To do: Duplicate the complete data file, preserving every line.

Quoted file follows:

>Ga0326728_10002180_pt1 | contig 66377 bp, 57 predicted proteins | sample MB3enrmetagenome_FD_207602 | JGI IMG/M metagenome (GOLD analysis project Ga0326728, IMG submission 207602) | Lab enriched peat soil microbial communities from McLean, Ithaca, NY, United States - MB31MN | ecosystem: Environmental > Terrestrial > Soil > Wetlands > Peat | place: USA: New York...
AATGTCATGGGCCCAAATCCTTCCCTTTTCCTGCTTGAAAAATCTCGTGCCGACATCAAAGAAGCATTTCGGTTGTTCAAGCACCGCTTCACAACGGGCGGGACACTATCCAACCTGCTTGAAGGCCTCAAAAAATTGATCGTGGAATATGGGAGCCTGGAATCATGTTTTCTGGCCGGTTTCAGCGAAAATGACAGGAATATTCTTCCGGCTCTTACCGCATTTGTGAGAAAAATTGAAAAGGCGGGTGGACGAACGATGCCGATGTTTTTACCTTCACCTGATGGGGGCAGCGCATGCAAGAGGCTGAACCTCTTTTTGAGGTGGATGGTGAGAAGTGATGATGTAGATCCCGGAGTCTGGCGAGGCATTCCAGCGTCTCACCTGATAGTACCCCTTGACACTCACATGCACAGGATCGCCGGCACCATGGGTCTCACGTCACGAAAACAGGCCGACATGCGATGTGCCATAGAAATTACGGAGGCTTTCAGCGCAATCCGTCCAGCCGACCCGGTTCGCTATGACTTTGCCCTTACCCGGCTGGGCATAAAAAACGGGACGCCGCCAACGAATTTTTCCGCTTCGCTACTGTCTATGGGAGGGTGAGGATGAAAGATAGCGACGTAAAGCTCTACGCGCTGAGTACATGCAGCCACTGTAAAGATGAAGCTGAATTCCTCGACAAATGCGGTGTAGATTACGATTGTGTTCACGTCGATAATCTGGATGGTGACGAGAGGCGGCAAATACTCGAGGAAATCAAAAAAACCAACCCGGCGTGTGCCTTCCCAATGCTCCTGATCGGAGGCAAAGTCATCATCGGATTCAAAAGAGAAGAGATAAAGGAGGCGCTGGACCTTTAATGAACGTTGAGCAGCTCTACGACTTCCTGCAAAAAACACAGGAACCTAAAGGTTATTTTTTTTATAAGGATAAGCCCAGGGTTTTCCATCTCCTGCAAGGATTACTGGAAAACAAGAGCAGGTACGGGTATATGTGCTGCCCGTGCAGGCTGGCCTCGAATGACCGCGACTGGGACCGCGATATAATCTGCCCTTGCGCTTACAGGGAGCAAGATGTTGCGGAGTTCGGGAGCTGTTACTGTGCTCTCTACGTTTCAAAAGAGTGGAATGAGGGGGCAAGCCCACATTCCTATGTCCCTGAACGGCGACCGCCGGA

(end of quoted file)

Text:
>Ga0326728_10002180_pt1 | contig 66377 bp, 57 predicted proteins | sample MB3enrmetagenome_FD_207602 | JGI IMG/M metagenome (GOLD analysis project Ga0326728, IMG submission 207602) | Lab enriched peat soil microbial communities from McLean, Ithaca, NY, United States - MB31MN | ecosystem: Environmental > Terrestrial > Soil > Wetlands > Peat | place: USA: New York...
AATGTCATGGGCCCAAATCCTTCCCTTTTCCTGCTTGAAAAATCTCGTGCCGACATCAAAGAAGCATTTCGGTTGTTCAAGCACCGCTTCACAACGGGCGGGACACTATCCAACCTGCTTGAAGGCCTCAAAAAATTGATCGTGGAATATGGGAGCCTGGAATCATGTTTTCTGGCCGGTTTCAGCGAAAATGACAGGAATATTCTTCCGGCTCTTACCGCATTTGTGAGAAAAATTGAAAAGGCGGGTGGACGAACGATGCCGATGTTTTTACCTTCACCTGATGGGGGCAGCGCATGCAAGAGGCTGAACCTCTTTTTGAGGTGGATGGTGAGAAGTGATGATGTAGATCCCGGAGTCTGGCGAGGCATTCCAGCGTCTCACCTGATAGTACCCCTTGACACTCACATGCACAGGATCGCCGGCACCATGGGTCTCACGTCACGAAAACAGGCCGACATGCGATGTGCCATAGAAATTACGGAGGCTTTCAGCGCAATCCGTCCAGCCGACCCGGTTCGCTATGACTTTGCCCTTACCCGGCTGGGCATAAAAAACGGGACGCCGCCAACGAATTTTTCCGCTTCGCTACTGTCTATGGGAGGGTGAGGATGAAAGATAGCGACGTAAAGCTCTACGCGCTGAGTACATGCAGCCACTGTAAAGATGAAGCTGAATTCCTCGACAAATGCGGTGTAGATTACGATTGTGTTCACGTCGATAATCTGGATGGTGACGAGAGGCGGCAAATACTCGAGGAAATCAAAAAAACCAACCCGGCGTGTGCCTTCCCAATGCTCCTGATCGGAGGCAAAGTCATCATCGGATTCAAAAGAGAAGAGATAAAGGAGGCGCTGGACCTTTAATGAACGTTGAGCAGCTCTACGACTTCCTGCAAAAAACACAGGAACCTAAAGGTTATTTTTTTTATAAGGATAAGCCCAGGGTTTTCCATCTCCTGCAAGGATTACTGGAAAACAAGAGCAGGTACGGGTATATGTGCTGCCCGTGCAGGCTGGCCTCGAATGACCGCGACTGGGACCGCGATATAATCTGCCCTTGCGCTTACAGGGAGCAAGATGTTGCGGAGTTCGGGAGCTGTTACTGTGCTCTCTACGTTTCAAAAGAGTGGAATGAGGGGGCAAGCCCACATTCCTATGTCCCTGAACGGCGACCGCCGGA